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The Boy in the Box

by Cary Fagan

Sullivan Mintz lives in the town of Beanfield with his parents, who run the Stardust Home for Old People, and his younger sister, who seems to get all the family’s attention. Indeed, everyone seems to get more attention than 12-year-old Sullivan, who is such an everyman that his school nickname is “Mr. Average.” His one passion is juggling, although he is much too timid to perform for the residents of the home.

One day, Sullivan and his sister come across Master Melville’s Medicine Show, consisting of a troupe of youthful entertainers who make money shilling a product called “Hop-Hop Drops,” which are guaranteed to produce happiness in anyone who takes them. Sullivan doesn’t run away with this particular circus so much as get abducted by it. While his parents and sister presume him drowned, the young boy begins to hone his juggling skills as a member of Master Melville’s company.

Where many writers would be content to draw this scenario in broad strokes, Fagan opts for nuance. There are no clear-cut villains in this novel: the school bully reveals unexpected dimensions, as does the young magician, Franklin, whose resistance to accepting Sullivan as a member of the group turns out to be born of jealousy. Even Mistress Melville, the most frankly malevolent of the troupe, helps Sullivan find a hook for his juggling act (albeit out of selfish motives).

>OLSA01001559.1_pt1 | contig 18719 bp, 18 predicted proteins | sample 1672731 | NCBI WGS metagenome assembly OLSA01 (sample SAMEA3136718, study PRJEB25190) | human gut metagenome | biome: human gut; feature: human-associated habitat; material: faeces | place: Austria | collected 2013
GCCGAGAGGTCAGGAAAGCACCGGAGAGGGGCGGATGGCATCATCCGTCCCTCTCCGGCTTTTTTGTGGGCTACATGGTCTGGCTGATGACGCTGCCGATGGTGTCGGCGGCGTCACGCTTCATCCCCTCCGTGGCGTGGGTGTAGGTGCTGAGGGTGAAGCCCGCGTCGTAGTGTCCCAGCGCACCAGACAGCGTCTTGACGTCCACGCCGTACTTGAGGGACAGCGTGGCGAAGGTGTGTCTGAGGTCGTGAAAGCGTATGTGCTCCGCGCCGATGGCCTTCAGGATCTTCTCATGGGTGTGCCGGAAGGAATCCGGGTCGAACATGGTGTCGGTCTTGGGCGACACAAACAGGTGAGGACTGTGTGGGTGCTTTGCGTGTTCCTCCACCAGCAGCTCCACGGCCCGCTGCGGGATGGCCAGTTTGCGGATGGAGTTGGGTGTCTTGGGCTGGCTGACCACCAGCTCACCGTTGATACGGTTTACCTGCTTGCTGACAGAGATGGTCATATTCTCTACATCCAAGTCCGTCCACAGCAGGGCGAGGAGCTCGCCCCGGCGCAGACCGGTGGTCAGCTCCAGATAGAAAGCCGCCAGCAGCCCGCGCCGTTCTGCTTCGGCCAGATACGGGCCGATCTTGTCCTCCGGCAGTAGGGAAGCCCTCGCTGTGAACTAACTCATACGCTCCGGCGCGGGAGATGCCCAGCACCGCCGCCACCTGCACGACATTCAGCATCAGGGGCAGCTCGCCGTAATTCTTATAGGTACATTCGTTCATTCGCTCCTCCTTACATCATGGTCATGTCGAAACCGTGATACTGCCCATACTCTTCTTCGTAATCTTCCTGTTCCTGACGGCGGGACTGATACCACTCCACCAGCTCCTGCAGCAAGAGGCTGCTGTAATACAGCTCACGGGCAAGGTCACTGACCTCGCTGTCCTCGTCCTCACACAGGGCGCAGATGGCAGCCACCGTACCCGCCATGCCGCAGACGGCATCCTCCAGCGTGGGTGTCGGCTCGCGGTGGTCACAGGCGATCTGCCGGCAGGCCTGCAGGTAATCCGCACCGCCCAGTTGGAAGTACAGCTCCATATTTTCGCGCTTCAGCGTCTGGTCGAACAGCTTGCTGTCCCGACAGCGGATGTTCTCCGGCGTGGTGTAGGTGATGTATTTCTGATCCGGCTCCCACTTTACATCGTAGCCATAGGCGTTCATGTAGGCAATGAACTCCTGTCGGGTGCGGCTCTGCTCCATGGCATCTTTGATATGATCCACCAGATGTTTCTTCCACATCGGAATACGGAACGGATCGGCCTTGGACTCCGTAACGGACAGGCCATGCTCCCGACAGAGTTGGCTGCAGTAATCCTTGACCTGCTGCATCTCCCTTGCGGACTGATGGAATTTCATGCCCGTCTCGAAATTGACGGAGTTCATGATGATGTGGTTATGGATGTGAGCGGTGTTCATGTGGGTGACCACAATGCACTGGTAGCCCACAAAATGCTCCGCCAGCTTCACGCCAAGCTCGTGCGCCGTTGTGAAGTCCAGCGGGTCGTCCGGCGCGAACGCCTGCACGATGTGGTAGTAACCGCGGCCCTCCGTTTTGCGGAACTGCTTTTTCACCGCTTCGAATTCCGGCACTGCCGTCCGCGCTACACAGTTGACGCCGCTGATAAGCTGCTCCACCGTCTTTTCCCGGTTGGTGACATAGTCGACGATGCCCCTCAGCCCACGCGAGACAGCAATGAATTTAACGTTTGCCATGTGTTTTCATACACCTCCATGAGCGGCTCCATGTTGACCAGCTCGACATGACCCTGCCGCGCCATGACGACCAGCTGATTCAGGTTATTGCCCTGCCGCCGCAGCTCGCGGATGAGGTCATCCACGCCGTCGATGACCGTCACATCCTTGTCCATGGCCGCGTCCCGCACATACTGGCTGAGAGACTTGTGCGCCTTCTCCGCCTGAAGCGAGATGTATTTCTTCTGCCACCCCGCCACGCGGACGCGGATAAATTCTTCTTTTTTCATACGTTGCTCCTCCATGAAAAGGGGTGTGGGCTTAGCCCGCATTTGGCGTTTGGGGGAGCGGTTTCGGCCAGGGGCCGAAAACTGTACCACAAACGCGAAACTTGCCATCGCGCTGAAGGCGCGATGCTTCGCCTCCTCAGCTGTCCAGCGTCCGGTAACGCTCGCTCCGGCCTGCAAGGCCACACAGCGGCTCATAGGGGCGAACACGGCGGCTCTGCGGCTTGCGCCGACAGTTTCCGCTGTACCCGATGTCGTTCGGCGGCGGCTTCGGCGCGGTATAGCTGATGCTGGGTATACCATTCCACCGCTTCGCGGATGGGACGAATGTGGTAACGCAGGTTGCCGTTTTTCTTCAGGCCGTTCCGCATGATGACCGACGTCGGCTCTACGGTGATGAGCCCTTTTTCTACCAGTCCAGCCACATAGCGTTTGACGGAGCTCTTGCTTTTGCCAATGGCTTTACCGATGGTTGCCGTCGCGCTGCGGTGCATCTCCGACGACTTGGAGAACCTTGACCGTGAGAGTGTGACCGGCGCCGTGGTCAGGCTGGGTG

Nor is Fagan content to restrict himself to a single register. Young readers may giggle at the two police officers named Spoonitch and Forka, but will likely miss the joke in the fact that Mintz father and son are named Gilbert and Sullivan.

The book begins to falter only in its final stages. Sullivan’s sister and one of the Stardust Home residents, having become convinced the boy didn’t drown after all, embark on a search, but this ends anticlimactically. As for Sullivan himself, what might have been a dramatic moment of realization that alters his notion of what constitutes a family is undercut by the author’s decision to hedge his bets. The open-ended nature of the book’s conclusion sets up the promised sequel, but the desire to have things both ways – for Sullivan to find a place with the travelling show while still longing to escape back to his family – is somewhat disappointing.